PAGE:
‘Why is new pedestrian crossing taking so long?’ – asks Lancing school

A county councillor has said he is ‘appalled’ that providing a ‘much-needed’ pedestrian crossing at a school in Lancing could take up to two years.

Thursday, 2nd May 2019, 4:03 pm
Updated Thursday, 2nd May 2019, 4:03 pm
Pupils at the Globe Primary School call for a new pedestrian crossing

Councillor George Barton said The Globe Primary School in Irene Avenue has been campaigning for more than five years for a safe crossing for pupils in Crabtree Lane.

But the school could have to wait a further two years before anything is done, he said.

Councillors, staff and pupils at the Globe Primary School call for a new pedestrian crossing

The school claims that the crossing is needed not only for children at The Globe, but for youngsters at The Robert Woodward Academy, Little Acorns Pre-school and Boundstone Nursery.

In a joint statement, school governors and councillors including Mr Barton and councillor Carol Albury said: “The crossing planned for Crabtree Lane would provide safe passage on the busiest through road for school children in the area currently without a crossing facility.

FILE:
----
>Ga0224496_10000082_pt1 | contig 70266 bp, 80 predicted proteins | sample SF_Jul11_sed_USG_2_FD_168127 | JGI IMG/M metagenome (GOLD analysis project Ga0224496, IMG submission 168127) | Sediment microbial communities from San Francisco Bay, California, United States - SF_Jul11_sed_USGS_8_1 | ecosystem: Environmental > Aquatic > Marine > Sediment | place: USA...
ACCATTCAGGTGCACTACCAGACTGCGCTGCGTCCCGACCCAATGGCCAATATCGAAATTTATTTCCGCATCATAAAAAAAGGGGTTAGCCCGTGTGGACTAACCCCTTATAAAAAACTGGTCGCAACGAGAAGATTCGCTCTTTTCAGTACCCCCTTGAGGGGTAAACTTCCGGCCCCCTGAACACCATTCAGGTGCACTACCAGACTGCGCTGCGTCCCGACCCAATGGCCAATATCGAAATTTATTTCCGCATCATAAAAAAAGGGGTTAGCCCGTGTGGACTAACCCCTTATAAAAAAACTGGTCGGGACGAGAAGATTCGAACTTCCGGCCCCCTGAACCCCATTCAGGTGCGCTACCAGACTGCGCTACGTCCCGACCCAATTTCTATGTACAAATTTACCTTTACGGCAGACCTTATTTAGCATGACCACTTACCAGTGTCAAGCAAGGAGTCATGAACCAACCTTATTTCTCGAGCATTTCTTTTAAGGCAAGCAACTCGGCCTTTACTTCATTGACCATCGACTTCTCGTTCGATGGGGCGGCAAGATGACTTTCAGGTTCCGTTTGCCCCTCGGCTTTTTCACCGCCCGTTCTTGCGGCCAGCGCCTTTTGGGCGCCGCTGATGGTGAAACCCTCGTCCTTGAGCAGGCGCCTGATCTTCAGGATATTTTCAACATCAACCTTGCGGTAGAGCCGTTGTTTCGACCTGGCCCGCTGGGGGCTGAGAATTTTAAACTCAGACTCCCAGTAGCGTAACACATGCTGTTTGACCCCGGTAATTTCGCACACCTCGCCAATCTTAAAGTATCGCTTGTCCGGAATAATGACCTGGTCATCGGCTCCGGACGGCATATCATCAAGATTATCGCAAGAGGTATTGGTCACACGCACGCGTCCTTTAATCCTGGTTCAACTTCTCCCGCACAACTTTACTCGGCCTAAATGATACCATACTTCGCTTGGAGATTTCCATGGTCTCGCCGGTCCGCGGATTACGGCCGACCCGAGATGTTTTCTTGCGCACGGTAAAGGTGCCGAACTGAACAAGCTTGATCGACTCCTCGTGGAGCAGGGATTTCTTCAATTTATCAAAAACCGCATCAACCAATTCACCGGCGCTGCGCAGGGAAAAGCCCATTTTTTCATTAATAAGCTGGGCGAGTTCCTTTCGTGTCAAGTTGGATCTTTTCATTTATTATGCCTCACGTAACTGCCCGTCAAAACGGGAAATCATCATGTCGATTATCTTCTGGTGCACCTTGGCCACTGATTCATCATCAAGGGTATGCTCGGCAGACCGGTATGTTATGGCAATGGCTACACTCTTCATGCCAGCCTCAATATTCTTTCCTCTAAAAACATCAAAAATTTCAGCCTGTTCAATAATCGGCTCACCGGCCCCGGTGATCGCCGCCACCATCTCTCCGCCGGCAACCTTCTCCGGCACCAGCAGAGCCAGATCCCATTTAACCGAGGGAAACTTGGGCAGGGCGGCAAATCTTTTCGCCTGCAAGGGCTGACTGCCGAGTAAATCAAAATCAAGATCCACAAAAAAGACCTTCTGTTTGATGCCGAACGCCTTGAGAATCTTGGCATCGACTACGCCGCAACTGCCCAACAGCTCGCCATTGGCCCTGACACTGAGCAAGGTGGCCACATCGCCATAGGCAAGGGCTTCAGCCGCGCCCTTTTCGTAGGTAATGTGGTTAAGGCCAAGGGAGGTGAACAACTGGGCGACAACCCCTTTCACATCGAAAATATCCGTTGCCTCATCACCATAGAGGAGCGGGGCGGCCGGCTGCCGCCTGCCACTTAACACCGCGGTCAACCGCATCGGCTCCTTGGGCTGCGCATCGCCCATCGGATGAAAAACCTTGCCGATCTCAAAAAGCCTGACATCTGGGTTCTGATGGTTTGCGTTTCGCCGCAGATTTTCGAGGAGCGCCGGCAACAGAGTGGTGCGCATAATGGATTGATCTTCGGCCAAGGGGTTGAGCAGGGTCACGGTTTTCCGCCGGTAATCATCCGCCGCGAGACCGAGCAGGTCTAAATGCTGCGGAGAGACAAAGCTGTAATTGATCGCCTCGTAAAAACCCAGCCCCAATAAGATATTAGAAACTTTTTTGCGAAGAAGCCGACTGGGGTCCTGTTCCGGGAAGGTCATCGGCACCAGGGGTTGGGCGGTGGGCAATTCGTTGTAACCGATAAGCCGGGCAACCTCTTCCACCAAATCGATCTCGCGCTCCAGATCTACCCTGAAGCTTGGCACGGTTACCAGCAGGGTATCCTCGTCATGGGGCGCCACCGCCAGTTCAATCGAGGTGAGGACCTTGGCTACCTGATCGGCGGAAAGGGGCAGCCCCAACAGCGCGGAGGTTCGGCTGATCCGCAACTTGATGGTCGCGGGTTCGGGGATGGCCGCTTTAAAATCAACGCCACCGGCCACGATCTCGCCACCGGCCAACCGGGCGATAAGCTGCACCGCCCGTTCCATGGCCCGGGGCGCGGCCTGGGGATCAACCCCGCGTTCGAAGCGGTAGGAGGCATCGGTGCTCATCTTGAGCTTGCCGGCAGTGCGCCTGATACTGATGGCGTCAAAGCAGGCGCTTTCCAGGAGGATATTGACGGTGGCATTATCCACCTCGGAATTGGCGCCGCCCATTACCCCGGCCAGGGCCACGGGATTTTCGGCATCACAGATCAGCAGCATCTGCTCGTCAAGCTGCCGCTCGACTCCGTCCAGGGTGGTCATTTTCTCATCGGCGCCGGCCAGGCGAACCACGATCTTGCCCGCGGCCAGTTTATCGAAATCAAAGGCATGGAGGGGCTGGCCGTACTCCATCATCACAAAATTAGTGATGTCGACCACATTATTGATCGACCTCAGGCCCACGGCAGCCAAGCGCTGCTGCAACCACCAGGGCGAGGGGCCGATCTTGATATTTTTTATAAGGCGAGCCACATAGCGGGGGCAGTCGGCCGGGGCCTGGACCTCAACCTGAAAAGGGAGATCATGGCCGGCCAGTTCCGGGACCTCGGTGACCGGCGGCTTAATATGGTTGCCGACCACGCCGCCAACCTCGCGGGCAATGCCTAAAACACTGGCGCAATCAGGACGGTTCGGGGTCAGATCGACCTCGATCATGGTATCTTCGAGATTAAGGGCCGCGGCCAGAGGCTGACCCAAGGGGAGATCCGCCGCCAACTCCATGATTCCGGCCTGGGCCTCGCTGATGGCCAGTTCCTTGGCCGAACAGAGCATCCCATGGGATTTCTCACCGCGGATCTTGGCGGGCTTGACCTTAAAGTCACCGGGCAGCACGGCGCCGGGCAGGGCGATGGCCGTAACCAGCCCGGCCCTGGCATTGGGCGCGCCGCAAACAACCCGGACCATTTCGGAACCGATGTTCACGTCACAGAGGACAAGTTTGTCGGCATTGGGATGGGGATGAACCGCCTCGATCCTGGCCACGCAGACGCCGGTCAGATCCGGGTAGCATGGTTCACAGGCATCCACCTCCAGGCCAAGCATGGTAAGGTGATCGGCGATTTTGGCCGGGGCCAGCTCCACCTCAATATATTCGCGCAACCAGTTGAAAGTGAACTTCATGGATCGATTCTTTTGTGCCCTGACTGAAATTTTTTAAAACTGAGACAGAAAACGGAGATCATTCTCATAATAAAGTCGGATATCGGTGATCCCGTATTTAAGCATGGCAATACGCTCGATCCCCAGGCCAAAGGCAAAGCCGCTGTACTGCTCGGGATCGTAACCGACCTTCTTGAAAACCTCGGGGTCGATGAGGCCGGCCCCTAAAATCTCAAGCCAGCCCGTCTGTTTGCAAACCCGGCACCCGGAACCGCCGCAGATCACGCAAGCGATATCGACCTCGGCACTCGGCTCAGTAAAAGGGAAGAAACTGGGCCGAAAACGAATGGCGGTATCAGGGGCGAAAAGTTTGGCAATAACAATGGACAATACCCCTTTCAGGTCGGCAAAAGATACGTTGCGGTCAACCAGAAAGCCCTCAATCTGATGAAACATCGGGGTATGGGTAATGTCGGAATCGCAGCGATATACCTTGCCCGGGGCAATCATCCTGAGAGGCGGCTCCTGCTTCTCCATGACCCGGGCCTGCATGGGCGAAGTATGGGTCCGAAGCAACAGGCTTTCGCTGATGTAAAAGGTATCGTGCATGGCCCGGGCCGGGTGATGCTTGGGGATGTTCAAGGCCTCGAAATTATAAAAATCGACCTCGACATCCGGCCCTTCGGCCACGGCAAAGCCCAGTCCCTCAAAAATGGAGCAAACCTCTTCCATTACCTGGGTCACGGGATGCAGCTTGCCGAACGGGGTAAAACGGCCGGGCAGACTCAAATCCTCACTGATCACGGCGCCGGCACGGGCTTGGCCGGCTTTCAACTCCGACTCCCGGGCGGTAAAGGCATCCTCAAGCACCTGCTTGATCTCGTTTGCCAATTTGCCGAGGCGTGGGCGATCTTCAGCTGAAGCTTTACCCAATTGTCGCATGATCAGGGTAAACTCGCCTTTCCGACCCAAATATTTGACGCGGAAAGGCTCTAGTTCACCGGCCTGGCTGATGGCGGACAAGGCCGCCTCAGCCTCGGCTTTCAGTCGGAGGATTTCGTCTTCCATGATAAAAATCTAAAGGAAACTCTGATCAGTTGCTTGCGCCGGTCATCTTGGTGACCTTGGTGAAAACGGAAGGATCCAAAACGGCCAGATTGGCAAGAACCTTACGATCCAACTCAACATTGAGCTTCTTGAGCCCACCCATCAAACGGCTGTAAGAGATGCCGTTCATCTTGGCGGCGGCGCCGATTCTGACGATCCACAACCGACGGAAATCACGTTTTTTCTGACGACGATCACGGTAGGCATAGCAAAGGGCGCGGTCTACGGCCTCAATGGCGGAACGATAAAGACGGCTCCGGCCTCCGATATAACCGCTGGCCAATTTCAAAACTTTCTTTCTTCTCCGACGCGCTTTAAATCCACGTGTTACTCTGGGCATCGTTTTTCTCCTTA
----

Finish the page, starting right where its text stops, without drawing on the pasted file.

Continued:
“It is pure luck that no one has been seriously injured or worse on this busy road.

“The parents and children would love to know why this is taking so long.”

The school has been also without a lollipop person for more than a year, the school said.

A spokesman for West Sussex County Council said: “We do now have outline proposals for a controlled crossing to support The Globe.

“However, there is no guarantee when this might go ahead.”

According to the spokesman, the county council currently has approximately £3.7million a year to deliver all transport-related improvement works across West Sussex, in areas including cycling, walking, passenger transport, safety. schools access and traffic management.

“As you can imagine, demand way outstrips this funding,” the spokesman said.

“We have an obligation to use limited finances fairly, so we have to consider each scheme on its own merits, based on the evidence presented, and it is scored against the county council’s priorities, feasibility etc.

“We then recommend a programme of the highest-scoring schemes to the cabinet member for delivery for a given level of resources and funding.”

Earlier this week, the council launched a campaign to recruit 25 new school crossing patrols across the county – including for The Globe Primary School.